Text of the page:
In this clinical case, techniques will be illustrated that can make crown removal, extractions, and grafting more simple, predictable, and efficient procedures, regardless of overall extraction and grafting experience.
The patient in this case presented with a nonrestorable, root canal-treated mandibular molar tooth (figures 1-3). After patient consultation, it was decided that the tooth would be extracted and grafted in preparation for a dental implant.
Since the roots were divergent and it was a mandibular molar tooth where the bone is more dense, the treatment plan included the following:
- The crown would be removed.
- The tooth would then be sectioned and extracted as individual roots.
- The site would then be grafted with a simple technique in preparation for a future dental implant.
For many practitioners without the proper training, extractions and grafting can be difficult. Many dentists do not provide grafting procedures to their patients for reasons that include the inability to effectively place a membrane, lack of knowledge on different materials and when to use certain materials, and others.
In my experience, many dentists do not understand each product and its uses, or do not protect the graft with a proper membrane and maintain it with proper surgical and suturing techniques.
The technique shown in this case does not require the use of a membrane. The product is simply placed into the atraumatic extraction site. In my experience, it will predictably grow bone, including bone adequate for implant placement. It is important to note that the extraction site must have its walls intact and does not have a defect. This technique should not be used when one or more walls are missing.
So how does one create ideal positioning and angulation of dental implants? Careful planning and design are critical. Understanding tooth position of the eventual prosthesis is important. Once this has been completed, the experienced practitioner can use these techniques to maximize implant position.
A more modern approach is to use cone-beam CT analysis. We use Vatech America's Green CT system in my practice, which has a minimal 5.9-sec radiation exposure. This allows analysis of the existing bone including height and width, anatomic restrictions (such as the maxillary sinuses and mandibular nerves), and virtual placement of dental implants in the available sites. At this time, the practitioner can determine the type of prosthesis that is possible. All this is completed before any surgical intervention.
In addition, we use DEXIS for digital radiographs and the 3M True Definition scanner for digital impressions.
The crown is removed from the tooth. I have historically cut or split crowns with a bur in a high-speed handpiece. This technique can be time-consuming and can put wear on your handpiece while using several expensive burs.
However, I am uncomfortable with pulling-type devices that have a risk of fracturing the tooth. In general, when a crown or bridge needs to be removed, we have to physically destroy the porcelain or porcelain fused to metal (PFM). Monolithic zirconia crowns create an entirely different problem. Sectioning the crown can result in damage to the underlying tooth structure and, depending on the forces used, can affect the periodontal health of the tooth.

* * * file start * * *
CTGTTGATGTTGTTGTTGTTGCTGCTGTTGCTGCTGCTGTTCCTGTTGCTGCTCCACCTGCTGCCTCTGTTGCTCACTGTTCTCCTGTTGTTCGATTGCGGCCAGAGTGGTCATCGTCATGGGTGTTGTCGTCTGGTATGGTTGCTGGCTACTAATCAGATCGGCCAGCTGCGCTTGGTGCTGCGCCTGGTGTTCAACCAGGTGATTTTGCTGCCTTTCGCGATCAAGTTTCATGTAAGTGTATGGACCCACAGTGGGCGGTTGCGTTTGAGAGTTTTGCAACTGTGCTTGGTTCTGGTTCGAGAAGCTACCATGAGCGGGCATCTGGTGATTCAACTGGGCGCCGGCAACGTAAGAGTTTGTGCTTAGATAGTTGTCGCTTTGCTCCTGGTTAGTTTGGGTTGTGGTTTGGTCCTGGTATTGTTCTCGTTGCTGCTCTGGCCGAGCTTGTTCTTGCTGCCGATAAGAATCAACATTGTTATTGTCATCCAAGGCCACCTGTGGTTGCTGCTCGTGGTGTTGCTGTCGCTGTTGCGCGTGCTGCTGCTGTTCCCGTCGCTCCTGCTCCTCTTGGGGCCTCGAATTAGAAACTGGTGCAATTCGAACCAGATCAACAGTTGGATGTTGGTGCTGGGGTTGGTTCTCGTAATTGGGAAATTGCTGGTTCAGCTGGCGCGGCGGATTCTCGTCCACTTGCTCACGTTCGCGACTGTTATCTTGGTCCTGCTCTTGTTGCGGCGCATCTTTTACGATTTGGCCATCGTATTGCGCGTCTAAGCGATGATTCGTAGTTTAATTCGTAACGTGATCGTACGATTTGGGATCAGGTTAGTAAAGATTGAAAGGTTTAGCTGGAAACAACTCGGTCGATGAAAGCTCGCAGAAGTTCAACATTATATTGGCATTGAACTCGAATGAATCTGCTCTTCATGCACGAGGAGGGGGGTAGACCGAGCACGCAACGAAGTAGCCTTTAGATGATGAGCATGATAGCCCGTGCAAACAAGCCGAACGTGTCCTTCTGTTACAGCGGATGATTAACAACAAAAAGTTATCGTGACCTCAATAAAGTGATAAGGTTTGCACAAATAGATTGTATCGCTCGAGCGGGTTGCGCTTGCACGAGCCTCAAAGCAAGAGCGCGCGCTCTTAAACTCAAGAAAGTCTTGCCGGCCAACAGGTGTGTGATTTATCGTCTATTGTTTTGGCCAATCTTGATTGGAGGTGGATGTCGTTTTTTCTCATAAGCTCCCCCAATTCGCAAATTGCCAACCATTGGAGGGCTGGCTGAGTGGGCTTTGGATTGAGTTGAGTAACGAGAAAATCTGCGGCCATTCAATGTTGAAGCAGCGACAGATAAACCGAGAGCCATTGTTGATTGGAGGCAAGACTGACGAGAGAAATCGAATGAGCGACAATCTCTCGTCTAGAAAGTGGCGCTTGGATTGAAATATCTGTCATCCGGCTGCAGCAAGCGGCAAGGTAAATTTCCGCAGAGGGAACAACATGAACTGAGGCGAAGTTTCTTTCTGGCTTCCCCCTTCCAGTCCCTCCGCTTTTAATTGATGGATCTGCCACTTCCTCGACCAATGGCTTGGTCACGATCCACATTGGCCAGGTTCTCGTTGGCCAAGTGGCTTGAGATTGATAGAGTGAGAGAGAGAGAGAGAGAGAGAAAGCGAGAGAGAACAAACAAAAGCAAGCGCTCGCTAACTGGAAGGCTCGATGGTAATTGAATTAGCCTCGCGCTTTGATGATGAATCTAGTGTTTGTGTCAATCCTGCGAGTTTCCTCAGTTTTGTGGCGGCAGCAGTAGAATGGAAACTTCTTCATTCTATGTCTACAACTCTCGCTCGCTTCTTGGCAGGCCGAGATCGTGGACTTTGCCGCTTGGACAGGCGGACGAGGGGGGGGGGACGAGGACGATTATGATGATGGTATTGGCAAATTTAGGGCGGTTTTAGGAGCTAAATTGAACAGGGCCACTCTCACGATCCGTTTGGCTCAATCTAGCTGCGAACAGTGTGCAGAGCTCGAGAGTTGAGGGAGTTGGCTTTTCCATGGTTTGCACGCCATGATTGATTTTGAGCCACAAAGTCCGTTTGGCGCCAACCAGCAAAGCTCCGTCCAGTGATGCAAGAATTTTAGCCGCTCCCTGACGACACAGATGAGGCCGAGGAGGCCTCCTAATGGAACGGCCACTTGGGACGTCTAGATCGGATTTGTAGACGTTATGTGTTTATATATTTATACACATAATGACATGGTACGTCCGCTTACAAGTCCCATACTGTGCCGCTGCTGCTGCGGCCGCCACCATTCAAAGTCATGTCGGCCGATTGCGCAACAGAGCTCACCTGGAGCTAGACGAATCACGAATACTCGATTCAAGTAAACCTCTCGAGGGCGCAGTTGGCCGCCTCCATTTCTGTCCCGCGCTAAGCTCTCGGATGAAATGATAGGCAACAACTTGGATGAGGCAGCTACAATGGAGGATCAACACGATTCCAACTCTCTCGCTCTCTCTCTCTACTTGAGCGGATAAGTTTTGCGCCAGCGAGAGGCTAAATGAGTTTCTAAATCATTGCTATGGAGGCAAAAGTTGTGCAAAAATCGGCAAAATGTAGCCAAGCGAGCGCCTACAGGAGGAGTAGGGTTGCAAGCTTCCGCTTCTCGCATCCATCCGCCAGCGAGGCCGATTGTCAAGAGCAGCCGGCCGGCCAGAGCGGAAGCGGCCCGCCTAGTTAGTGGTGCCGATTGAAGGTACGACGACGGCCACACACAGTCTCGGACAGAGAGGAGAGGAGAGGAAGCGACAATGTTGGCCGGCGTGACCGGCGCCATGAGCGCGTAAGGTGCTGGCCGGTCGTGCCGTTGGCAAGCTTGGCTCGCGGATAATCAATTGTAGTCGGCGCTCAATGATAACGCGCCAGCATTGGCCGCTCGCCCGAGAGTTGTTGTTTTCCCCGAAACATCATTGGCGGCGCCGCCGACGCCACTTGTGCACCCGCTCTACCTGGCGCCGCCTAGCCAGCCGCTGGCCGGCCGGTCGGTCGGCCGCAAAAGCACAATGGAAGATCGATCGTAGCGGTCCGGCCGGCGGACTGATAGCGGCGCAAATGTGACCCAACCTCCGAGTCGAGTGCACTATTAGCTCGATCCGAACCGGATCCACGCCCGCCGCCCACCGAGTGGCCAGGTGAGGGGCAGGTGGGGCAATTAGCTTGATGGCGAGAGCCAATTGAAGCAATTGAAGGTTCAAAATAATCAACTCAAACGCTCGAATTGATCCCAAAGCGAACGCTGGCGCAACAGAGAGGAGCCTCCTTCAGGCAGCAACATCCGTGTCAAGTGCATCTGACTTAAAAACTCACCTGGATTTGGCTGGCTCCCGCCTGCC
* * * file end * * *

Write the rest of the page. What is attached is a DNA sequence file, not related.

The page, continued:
A product I recently evaluated, the WAMkey (Golden Dental Solutions), has changed how I approach the removal of crowns and bridges (figure 4). The Wamkey Intro Kit contains three keys in oval-shaped heads: sizes small, medium, and large.
The technique is relatively simple.
- Create a small window in the crown that is approximately 1 mm to 2 mm in diameter where the preparation/crown occlusal interface is assumed to be located (figure 5). The opening should be made closer to the occlusal surface for metal crowns and generally about halfway between the occlusal surface and the margin for porcelain or PFM crowns.
- Locate the crown occlusal interface. In most cases, the interface is located in the previous step, but, if not, the opening made in step 1 would have to be progressively enlarged until the cement seal becomes visible. Visual assistance devices such as surgical loupes or a microscope can be extremely helpful in this process. It is critical that you are working in the cement layer.
- Create a tunnel between the preparation's occlusal surface and the inner side of the crown (figure 6). Using a cylindrical bur (approximately 1.2 mm in diameter is recommended), an oval-shaped tunnel between the preparation's occlusal surface and the inner side of the crown is made. The difference in hardness between the dentin and the crown's structure will help the dentist ascertain the bur's position with regard to the dentine.
- Insert WAMkey into the tunnel and rotate with fingers to loosen the crown (figures 7 and 8). Simply insert the key all the way to the end of the tunnel drilled in step 3 and rotate it with a quarter turn with your fingers. If the tunnel was properly drilled, this movement should occur in the long axis of the preparation. Once the crown or bridge is removed (figure 9), it can be used as a temporary or placed permanently if so desired.
The next part of this case report series will examine steps 2 and 3 of the treatment.
Timothy Kosinski, DDS, is in private practice in Bingham Farms, MI, and is an affiliate adjunct clinical professor at the University of Detroit Mercy School of Dentistry. He can be reached at email@example.com.
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